William Wordsworth. (1770-1850).
The very names of political parties have undergone a change since the days of Fox and Pitt. Fox was a Whig; Pitt in his least happy days was a Tory. The term Whig, when it is now applied at all, has quite a different significance from that which it bore when Fox was the Whig leader. Then it meant what we should now call an advanced Radical, a man in the front of every forward movement for popular rights and religious emancipation. Now, when it is used at all, it only means a lukewarm and backward Radical, who is scarcely to be distinguished from the more intelligent sort of Tory. Hardly any one now avows or admits himself to be a Tory, except as a sort of half-defiant joke. The Whigs of our time have become Liberals or Radicals; the Tories have settled down to be respectable Conservatives. We have, indeed, a great Democratic party growing up, which is perhaps destined to absorb both sections of Liberalism into its common denomination. In the preface to his interesting volume, "The Rise of Democracy," lately published, Mr. J. Holland Rose, the author, makes some observations with which this writer cordially agrees. "Throughout my inquiry," says Mr. Rose, "I have used the term Democracy in its strict sense as government by the people, and not in the slipshod way in which it is now too often employed to denote the wage-earning classes;" and he adds that "this misuse of the term is responsible for much slipshod thought on political matters." There has, indeed, been far too common a tendency of late years in England to use the phrase "the people" and "the democracy," as if the classes who work with their own hands at daily labour were alone spoken of when such words were used. The democracy to which the whole intelligence of England is now turning is that political condition in which the majority representing " the common sense of most," will finally decide the destinies of the State without the overruling dictation of any privileged class or order.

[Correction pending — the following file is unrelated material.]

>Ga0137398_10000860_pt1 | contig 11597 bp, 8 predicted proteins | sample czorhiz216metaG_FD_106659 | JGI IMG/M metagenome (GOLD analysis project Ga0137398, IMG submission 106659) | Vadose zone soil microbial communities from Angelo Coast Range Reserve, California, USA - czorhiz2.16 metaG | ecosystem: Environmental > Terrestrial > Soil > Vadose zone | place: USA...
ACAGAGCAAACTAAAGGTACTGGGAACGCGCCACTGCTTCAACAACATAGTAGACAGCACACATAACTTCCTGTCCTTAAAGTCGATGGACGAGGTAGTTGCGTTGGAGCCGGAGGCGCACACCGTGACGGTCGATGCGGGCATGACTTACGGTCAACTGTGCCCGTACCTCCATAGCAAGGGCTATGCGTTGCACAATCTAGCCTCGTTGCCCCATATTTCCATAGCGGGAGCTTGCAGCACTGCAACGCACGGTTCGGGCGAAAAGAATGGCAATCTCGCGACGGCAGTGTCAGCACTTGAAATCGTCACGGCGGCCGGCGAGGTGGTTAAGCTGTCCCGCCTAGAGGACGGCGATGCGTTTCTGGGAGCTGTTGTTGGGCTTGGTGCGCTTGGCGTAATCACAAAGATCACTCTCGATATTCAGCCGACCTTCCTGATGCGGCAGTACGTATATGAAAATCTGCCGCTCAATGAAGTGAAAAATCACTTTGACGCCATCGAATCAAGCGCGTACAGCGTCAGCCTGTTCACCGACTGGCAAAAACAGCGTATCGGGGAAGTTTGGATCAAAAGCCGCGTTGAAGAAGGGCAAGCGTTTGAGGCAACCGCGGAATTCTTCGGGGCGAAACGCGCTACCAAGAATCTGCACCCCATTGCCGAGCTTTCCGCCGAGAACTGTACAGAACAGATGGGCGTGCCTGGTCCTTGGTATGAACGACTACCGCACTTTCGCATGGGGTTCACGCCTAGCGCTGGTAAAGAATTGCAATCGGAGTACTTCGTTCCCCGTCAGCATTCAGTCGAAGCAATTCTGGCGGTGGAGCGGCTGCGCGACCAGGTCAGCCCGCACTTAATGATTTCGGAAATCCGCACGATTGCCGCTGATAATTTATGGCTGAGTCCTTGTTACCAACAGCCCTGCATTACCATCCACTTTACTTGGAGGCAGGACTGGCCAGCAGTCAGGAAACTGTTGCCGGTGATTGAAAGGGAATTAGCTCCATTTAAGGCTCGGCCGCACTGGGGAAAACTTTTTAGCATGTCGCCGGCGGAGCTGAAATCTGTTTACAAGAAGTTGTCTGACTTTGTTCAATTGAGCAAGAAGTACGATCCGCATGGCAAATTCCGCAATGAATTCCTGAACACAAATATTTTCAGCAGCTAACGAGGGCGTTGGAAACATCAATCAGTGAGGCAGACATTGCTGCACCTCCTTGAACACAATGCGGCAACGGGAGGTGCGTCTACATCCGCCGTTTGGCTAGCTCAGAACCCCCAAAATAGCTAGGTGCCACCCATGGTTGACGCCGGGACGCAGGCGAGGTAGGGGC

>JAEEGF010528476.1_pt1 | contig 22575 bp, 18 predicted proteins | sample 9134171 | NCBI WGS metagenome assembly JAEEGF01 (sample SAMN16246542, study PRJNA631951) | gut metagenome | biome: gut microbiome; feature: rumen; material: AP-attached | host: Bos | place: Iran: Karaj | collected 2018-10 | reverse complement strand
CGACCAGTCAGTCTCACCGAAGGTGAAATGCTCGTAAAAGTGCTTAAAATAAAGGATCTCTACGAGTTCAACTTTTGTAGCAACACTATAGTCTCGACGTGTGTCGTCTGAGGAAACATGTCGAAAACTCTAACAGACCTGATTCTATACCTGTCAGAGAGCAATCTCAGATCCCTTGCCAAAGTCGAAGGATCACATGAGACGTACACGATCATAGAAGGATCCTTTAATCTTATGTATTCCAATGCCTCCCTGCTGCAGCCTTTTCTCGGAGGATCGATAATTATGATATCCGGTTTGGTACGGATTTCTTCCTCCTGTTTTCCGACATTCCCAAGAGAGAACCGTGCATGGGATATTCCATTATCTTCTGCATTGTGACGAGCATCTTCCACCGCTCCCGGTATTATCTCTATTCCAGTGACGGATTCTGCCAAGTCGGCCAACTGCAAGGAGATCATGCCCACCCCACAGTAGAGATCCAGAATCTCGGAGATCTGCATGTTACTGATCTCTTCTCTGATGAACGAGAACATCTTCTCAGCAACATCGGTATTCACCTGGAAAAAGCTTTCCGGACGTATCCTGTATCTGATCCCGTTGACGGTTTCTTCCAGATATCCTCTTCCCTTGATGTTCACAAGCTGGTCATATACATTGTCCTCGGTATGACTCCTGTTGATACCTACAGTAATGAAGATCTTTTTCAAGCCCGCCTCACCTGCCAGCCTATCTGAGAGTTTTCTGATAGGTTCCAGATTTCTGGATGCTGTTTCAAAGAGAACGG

The close of the war found England governed by an oligarchy in the strictest sense of the word, and not by any means an enlightened or an unselfish oligarchy. The King, George III., was a man of very moderate abilities and an overweaning amount of obstinacy. Henry Erskine, the great Scottish advocate, political orator, and wit, said, many years ago, that what we call obstinacy in a donkey we call firmness in a king. We have grown, however, less courtly in our ways of late, and the tribute is so much the greater to the really good sovereign in whose praise we all unite. We may, therefore, speak frankly of the obstinacy of a king and say that this quality in George III. had nearly proved more than once the ruin of the country over which he had been appointed to rule. His was the influence which led to the quarrel with the American colonists and the war which ended in the independence of the United States. The King himself found the principle of policy, which, to adopt Johnson's mistaken words, declares "taxation" in that case "no tyranny," especially dear to his heart. His, too, was the influence which again and again prevented the concession of religious freedom to the Roman Catholics. This fact was made painfully evident on one memorable occasion. During the debates on the Act of Union with Ireland, Pitt made an attempt to conciliate some of the opponents of the measure by holding out more than once a hope that the union of the two Parliaments would be followed by some liberal concessions to the Catholic claims. Many of those who were strongly inclined to oppose the Government on this question withdrew their opposition in consequence of the promises held out by Pitt.